Big Solutions Create Bigger Problems

Glenda Pickersgill is a passionate conservationist and leading light in the Save the Mary River campaign.

ABC news on line reports that the Queensland Premier believes that the proposed Traveston Crossing dam at the Mary River Valley is a cheap solution for SE Queensland’s water needs.

The truth is somewhat different: as Oscar Wilde said “The cynic knows the cost of everything and the value of nothing”…

The Traveston Dam proposal was a political stunt, delivered by a premier who intended to retire. Despite the CSIRO evidence of decreasing rainfall in South East Queensland in his hands, his desperation to appear decisive and capable of managing the region’s water crisis won out.

Queensland has a new premier, one who is probably not planning to retire. Is Anna Bligh another instance of the longstanding Labor tradition of installing women leaders to lose graciously after the boys have made a mess?

But more is at risk than mere party politics.

If Traveston proceeds, it will exterminate the last significant breeding grounds of the threatened Australian lungfish, one of the world’s most ancient extant fish, a species allegedly protected by law. Surviving numerous changes in climate, a species spanning time beyond our imagination, is about to be extinguished. Other supposedly protected threatened species include the Mary River Turtle (a recently described, endangered species) and the Mary River Cod (also endangered).

Broadscale landclearing, also apparently illegal, will occur through the erasing of an entire landscape, alienating both traditional and contemporary landowners. Anything held sacred by traditional landowners will be immersed under the shallow swamp, currently known as the Mary River Valley. Traditional spiritual beliefs are easily sacrificed when only a minority of indigenous voters stand in the way of a presumably big vote winning capital project like Traveston.

The food security of a nation is under threat, which means the viability and liveability of our nation is equally at risk. Farmers are being driven from the land by Global Warming, those remaining have yet to adjust oil intensive systems of food production to meet the inescapable consequences of Peak Oil. Good farming land near cities will be increasingly important as these two crises combine to make cheap food a thing of the past. Traveston Dam will ruin South East Queensland’s deepest, most fertile, most reliably watered dairying land.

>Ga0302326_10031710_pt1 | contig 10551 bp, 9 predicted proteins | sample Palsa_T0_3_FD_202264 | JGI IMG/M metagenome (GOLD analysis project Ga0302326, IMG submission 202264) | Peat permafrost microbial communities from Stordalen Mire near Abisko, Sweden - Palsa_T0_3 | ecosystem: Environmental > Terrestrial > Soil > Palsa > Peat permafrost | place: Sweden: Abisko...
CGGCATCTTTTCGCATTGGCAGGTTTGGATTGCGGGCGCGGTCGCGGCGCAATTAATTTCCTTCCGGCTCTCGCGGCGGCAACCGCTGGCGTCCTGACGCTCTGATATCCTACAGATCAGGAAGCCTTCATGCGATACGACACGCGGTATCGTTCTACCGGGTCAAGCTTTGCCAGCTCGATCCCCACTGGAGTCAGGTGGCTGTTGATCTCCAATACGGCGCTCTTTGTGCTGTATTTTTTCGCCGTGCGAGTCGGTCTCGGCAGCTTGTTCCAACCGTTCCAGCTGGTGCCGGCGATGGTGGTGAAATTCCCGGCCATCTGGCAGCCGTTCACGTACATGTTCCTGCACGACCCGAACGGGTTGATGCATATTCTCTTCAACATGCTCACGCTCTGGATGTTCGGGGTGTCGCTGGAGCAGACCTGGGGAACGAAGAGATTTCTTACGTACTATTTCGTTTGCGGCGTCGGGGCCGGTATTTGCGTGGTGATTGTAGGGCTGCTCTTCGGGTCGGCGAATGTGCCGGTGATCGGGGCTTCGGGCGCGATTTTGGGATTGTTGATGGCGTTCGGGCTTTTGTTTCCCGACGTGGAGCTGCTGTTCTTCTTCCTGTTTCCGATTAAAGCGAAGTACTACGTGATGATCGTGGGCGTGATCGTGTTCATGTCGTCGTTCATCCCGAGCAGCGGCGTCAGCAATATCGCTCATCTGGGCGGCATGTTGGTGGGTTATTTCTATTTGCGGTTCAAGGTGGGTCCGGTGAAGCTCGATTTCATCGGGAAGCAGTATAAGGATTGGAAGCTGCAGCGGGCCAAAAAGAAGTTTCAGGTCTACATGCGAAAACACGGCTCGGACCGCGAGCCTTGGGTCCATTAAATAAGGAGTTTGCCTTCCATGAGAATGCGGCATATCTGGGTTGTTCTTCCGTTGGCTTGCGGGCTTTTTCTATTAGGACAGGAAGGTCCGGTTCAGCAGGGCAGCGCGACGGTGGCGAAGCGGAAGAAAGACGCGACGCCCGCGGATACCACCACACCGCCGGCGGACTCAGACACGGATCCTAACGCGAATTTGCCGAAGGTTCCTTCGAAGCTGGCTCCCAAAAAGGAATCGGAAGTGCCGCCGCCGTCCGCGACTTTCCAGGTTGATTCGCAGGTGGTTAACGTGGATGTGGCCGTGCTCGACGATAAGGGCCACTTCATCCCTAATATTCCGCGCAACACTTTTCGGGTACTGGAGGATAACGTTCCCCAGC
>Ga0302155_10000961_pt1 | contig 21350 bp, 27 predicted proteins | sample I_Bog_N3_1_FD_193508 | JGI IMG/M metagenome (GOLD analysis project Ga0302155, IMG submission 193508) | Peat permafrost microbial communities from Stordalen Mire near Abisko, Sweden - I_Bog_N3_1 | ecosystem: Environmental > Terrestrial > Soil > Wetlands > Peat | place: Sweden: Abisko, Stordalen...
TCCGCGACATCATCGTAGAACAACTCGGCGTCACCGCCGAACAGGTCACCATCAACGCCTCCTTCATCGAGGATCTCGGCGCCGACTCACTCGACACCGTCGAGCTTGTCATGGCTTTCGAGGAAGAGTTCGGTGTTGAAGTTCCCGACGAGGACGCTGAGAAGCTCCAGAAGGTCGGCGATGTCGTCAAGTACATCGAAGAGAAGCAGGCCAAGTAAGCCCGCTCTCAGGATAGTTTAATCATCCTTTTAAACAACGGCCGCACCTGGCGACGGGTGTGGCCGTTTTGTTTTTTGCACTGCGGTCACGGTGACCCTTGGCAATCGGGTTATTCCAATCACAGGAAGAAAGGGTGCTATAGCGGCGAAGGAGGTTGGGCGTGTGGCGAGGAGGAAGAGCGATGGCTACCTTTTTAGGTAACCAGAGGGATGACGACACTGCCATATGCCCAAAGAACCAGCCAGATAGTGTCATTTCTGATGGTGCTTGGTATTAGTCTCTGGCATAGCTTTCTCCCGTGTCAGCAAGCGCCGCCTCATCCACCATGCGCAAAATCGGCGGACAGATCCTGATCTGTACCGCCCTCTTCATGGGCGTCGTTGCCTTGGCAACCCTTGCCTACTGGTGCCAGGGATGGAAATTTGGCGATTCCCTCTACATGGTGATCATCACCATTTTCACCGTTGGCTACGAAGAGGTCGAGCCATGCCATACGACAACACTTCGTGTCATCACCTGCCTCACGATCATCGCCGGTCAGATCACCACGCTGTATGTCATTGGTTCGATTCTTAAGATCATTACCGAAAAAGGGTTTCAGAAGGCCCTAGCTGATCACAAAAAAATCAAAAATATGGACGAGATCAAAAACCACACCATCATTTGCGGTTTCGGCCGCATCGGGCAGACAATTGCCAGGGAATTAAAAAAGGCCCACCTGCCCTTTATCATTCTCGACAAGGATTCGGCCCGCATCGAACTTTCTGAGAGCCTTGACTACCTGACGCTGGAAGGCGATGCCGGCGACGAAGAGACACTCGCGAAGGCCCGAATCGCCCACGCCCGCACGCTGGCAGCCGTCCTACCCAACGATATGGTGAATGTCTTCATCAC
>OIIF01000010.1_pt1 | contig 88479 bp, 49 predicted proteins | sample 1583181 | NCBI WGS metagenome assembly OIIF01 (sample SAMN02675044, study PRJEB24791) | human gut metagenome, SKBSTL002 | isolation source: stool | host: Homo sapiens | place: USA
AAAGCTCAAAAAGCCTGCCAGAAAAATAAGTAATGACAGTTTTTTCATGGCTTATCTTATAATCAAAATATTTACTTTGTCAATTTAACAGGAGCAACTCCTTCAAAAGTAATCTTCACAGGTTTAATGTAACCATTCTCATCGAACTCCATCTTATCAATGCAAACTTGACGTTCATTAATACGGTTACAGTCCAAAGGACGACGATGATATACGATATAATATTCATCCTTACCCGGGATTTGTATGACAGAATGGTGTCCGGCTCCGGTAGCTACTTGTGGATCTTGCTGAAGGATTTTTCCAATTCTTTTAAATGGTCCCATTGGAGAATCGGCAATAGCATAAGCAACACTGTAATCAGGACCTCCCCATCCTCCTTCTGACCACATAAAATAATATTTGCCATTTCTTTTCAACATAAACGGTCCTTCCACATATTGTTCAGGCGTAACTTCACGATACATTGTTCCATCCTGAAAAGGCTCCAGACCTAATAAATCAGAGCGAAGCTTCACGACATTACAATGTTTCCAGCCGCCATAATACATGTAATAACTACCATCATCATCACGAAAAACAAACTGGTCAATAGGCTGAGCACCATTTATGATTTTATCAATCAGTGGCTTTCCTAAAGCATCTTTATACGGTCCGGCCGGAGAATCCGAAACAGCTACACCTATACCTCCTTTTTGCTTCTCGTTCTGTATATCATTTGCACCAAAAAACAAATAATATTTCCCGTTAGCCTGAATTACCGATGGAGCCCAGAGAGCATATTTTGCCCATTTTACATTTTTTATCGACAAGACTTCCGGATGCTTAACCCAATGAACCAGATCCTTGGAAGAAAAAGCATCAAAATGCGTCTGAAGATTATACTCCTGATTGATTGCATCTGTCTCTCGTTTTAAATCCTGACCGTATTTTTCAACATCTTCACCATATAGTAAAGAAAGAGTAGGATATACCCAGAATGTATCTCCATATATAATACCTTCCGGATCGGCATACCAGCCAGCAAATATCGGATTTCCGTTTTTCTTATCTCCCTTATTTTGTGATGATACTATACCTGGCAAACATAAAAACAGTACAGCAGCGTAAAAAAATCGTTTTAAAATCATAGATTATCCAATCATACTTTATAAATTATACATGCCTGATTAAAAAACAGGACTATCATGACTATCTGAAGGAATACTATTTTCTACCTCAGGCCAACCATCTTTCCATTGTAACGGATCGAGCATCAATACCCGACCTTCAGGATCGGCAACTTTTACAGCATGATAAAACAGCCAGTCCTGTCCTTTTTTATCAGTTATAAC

As if this is not enough the dam will simultaneously undermine our international commitments to the Kyoto Protocol, and the coming Carbon Trading scheme, because flooding will generate vast quantities of Greenhouse gases.

Government advisors well know that downstream pollution by water weeds, such as water hyacinth, will guarantee that the government breaches its own weed laws. Below almost every dam in Queensland you’ll see a toxic bed of water hyacinth, one of the world’s most invasive water weeds. Inexorably it creates airless, foetid water unfit for most aquatic native animals. Starved of sunlight, native waterplants also die out and the Lower Mary River will change forever. Traveston Dam’s gift of tainted water to the spawning and fishing grounds of Wide Bay will result in less healthy, less productive and less commercially viable fisheries.

These impacts are understood by Queenslanders, especially those connected to the Mary River Valley and Wide Bay. The Save the Mary campaign has rapidly united citizens, businesses, politicians, farmers, conservationists, families, the young and the old. The credibility of the Queensland government as a whole, not just political parties, is at stake.

Built or not the Traveston Dam is an historic relic of a bygone era. Building it in defiance of a warming climate defines Queensland as a 21st Century failed state. Shelving it in favour of a strong environment supporting our food and water security might yet make us a smart one.

Jerry Coleby-Williams
22nd October 2008